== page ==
Web dev at the end of the world, from Hveragerði, Iceland

Again, my position on LLMs is that you absolutely shouldn’t be using them with very, very few exceptions

As people have been sharing old posts of mine where I dug into some detail on generative models, some of them seem to be left with the impression that my concern with generative models is largely limited to the AGI science-fiction myth and not with the generative models per se.

This is pretty far from the truth, which prompted me to write the following on Mastodon.

Post-hoc explanations based on personal interactions with processes that are substantially random will generally be incorrect. The observed patterns will be random, not systemic.

IOW, everything written about LLMs from the perspective of a single practitioner can be dismissed out of hand. The nature of LLMs makes it impossible to distinguish signal from noise in your own practice.

I suggest not even reading these posts. Our brains are unfortunately wired to mistake confident writing for evidence.

The only studies you should take absolutely seriously are larger studies done with a meaningfully large sample size, where the study’s design takes care to account for randomness, construct validity (where applicable), and context.

I.e. not studies that claim 200% productivity improvements without noting that the tasks are entirely synthetic (they are, effectively, just testing that text extruders extrude text).

The problem is that LLMs generally don’t function well in larger impartial studies.

Impartiality is vital. Any study that is directly performed or sponsored by a vendor is not to be trusted. Don’t even read it. It doesn’t matter how well it’s constructed, there are too many ways for researcher bias to affect the results of even the most well-structured study. Vendor-affiliated studies are marketing. Nothing more.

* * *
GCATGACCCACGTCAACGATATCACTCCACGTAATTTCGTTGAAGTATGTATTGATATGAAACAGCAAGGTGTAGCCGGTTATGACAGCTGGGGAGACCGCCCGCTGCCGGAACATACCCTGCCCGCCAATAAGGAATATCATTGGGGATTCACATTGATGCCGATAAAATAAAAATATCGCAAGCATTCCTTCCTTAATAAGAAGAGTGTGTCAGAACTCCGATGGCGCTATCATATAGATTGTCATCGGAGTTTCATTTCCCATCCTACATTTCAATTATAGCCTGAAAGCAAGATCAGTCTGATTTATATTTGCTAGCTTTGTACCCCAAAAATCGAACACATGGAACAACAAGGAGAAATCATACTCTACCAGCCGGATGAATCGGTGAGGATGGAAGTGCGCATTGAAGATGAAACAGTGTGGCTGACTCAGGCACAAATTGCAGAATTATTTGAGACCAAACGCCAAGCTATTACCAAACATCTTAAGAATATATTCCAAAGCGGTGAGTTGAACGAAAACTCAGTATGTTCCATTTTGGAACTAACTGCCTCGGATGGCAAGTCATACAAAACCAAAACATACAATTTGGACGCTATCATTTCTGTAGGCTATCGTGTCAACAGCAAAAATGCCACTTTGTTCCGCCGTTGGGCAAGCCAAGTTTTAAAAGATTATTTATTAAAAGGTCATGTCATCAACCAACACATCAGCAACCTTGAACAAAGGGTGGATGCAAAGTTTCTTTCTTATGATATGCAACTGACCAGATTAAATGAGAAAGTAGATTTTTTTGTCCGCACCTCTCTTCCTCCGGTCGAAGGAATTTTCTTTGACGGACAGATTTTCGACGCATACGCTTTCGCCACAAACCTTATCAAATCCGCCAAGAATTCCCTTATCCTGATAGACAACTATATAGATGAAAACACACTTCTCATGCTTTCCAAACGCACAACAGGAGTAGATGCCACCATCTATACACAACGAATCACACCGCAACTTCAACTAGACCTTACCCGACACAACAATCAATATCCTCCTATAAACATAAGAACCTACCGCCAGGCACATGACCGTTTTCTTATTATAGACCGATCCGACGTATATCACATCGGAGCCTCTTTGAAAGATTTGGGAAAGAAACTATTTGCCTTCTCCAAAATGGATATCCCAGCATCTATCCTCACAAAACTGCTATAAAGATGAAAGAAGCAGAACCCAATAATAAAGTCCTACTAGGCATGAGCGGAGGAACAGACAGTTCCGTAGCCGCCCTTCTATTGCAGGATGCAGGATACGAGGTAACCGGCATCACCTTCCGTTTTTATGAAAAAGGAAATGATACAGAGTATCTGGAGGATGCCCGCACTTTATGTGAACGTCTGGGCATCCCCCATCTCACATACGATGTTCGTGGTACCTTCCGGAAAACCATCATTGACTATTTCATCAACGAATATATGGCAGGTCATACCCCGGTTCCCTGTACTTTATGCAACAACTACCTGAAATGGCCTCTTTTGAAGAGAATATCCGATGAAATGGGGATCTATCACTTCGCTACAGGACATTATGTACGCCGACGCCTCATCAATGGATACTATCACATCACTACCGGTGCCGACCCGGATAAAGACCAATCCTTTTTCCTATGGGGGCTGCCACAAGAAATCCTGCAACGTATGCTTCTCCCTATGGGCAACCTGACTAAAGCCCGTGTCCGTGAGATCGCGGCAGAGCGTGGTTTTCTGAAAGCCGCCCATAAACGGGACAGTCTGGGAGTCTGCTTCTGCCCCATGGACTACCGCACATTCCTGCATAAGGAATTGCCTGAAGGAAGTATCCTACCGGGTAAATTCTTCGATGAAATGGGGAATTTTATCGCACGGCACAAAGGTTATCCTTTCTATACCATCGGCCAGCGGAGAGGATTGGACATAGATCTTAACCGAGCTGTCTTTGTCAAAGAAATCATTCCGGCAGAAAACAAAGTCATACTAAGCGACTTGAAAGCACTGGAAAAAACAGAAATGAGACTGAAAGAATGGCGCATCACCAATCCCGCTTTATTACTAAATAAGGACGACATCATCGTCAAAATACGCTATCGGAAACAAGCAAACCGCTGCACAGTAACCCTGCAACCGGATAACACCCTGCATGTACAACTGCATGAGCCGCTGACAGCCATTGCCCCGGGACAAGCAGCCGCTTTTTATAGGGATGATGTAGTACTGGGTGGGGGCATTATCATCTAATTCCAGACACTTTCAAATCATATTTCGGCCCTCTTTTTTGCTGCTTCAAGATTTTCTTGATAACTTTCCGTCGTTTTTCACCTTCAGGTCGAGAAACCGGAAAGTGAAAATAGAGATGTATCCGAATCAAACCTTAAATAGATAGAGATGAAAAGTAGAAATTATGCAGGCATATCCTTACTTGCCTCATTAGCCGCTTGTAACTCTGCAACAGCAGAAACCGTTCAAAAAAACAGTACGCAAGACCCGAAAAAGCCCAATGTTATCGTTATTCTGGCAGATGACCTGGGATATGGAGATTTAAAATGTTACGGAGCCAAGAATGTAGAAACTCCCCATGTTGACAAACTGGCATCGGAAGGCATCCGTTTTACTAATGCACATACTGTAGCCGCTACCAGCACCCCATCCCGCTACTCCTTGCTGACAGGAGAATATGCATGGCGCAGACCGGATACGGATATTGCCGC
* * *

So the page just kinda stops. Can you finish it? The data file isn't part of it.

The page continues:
Even studies that are independent but are based on confidential data from vendors should be dismissed out of hand. Science needs to be open.

Almost everything positive about LLMs you see today is based on extremely unreliable evidence, much of it from some of the most dishonest people you’ll find in tech (cryptocoiners, effective altruists, etc.).

Given that these models are obscenely power-hungry during a global climate crisis it’s my opinion that integrating these tools into your daily work is inherently unethical and irresponsible.

That’s without getting into the ethics of how the training data is handled or how these systems are largely being used to replace labour. I know where I stand on those topics, but you don’t need to have an opinion on them to understand that very few people should be using these systems. Just look out of the window and see that we’re in a climate crisis. That should be enough for you to step away from LLMs.

And, no. I’m not going to debate you on this. Any of you. These are complex large scale statistical models that defy individual observation. We do not further our understanding of them through personal opinions or social media arguments but through science.

Want to make a point? Get a study published in a peer-reviewed journal.

Besides, these are unreliable tools made by organisations we absolutely should not trust, coming out of a field (AI) with a long history of over-promising, snake oil, and even outright fraud.

The burden of proof is on them, not us.

But, Baldur, why didn’t you make this argument in your book?

If “don’t do this shit, it’ll make the global climate crisis worse” were a convincing argument in a business context, we wouldn’t have a global climate crisis.

ETA: Regarding this point:

IOW, everything written about LLMs from the perspective of a single practitioner can be dismissed out of hand. The nature of LLMs makes it impossible to distinguish signal from noise in your own practice.

The analogy here is homeopathy or acupuncture. You can’t trust your own experience to be an accurate gauge of the therapeutic benefit of these methods. Our wealth of psychological biases combined with random patterns means that individual experiences are not to be trusted.

LLMs trigger just as many psychological biases:

  • Automation bias.
  • Confirmation bias.
  • Eliza effect.
  • Automated cold reading.
  • And more.

We need well-constructed larger scale studies to even begin to accurately estimate the effectiveness of these systems. If you rely on your own experiences, you will end up becoming the tech equivalent of a naturopath.

You can also find me on Mastodon and Bluesky